Now, with AI, we have the power to speed through this “bottleneck.” For the Pharma companies, this means time- and cost-savings, but on a global scale, this means quicker delivery of promising medicine to patient populations in need. There are dozens of startups, which have emerged in recent years, looking to tackle the drug discovery process, all with a goal to improve its efficiency. Each startup has their own gold mine of data, depending on what their therapeutic area of focus is. By leveraging AI to analyze unique datasets, these companies ultimately hope to derive valuable insights — drug properties and effects, therapeutic targets, disease-specific biomarkers, — that humans would take far longer to uncover.


A fascinating use case I came across was using AI for the repurposing of existing drugs, or even, drug candidates still being studied in late-stages. It is well known that only 1 in 10 drugs make it to market, but what a waste of that hard work and energy! In pharmacy, we know the story of thalidomide, which was once marketed to treat nausea and to help with morning sickness in pregnancy, but cases of birth defects rendered this drug an instant therapeutic outcast. Thalidomide has since been repurposed and approved for multiple myeloma and leprosy, but this took a great many years. AI can more feasibly handle large volumes of data and much more efficiently than our human brains can manage, so it is only apt for the technology to be used in this setting. For example, Recursion Pharmaceuticals will test thousands of drug candidates against diseased cell types, and then, determine which of those candidates can interfere with the disease process, leaving otherwise healthy cells untouched. Other startups have popped up and already have ongoing collaborations with established Pharma companies.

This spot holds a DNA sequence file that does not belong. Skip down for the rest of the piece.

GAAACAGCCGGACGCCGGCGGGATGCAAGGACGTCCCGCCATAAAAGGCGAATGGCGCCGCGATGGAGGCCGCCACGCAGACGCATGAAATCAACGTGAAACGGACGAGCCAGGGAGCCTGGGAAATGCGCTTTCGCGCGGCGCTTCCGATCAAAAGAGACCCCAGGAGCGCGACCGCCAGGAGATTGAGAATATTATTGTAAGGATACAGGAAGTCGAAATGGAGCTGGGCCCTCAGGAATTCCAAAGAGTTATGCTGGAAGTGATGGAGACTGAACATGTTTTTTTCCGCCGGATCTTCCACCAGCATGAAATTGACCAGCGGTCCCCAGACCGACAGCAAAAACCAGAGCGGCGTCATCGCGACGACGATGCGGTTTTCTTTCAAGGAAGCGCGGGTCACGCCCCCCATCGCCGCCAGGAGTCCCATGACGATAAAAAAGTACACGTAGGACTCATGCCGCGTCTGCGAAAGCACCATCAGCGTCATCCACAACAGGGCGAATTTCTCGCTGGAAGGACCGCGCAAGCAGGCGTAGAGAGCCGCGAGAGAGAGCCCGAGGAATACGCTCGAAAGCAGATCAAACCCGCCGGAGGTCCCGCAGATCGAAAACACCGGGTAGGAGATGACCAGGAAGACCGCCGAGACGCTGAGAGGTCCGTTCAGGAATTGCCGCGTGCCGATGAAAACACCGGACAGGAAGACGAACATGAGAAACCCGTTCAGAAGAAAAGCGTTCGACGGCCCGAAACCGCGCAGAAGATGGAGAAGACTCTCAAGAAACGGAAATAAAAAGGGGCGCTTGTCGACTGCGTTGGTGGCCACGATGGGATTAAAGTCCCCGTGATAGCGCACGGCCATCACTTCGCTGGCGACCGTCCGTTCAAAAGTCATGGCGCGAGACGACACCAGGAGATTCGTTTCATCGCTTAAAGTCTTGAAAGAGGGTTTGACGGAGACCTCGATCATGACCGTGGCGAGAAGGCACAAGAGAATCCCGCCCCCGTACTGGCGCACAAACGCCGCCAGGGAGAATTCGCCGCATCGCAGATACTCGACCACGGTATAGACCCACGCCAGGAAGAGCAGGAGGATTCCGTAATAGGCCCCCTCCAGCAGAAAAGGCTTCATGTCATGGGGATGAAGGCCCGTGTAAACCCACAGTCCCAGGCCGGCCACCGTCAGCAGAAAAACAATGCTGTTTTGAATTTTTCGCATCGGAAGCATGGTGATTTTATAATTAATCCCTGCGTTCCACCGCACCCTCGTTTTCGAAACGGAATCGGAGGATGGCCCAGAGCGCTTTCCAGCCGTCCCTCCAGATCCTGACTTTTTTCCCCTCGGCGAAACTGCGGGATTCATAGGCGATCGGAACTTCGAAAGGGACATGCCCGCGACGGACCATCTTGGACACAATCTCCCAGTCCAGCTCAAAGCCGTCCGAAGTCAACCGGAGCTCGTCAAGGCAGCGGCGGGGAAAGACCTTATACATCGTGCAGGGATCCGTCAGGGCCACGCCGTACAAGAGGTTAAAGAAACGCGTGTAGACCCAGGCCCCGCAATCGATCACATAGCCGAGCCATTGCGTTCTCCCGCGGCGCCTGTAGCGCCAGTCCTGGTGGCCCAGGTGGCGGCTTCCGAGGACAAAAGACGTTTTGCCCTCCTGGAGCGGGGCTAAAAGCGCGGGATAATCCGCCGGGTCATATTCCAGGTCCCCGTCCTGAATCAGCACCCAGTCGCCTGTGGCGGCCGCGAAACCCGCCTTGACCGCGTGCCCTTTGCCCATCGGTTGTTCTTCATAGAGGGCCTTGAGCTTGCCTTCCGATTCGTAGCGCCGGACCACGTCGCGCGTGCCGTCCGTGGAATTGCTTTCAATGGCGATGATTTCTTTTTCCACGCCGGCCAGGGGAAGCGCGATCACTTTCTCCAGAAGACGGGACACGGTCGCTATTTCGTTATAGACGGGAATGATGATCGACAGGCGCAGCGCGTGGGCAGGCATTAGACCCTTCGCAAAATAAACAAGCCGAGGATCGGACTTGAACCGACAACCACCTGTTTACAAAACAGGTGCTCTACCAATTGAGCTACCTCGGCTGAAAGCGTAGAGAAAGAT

While there are news that several of the AI-derived drugs are in the midst of clinical trials, we should still remain cognizant of the system’s flaws. AI depends on both the quantity and the quality of the data given.


“Garbage in, garbage out”

There are Pharma AI initiatives which have led to suboptimal, or even harmful, predictions, the most likely cause being the lack of clean data that was used as input to the machine learning algorithms, unsurprisingly, leading to poor output. There is, no doubt, AI can augment the drug development cycle, but we may still be riding a steep learning curve for the time being.


Thank you for reading, as always!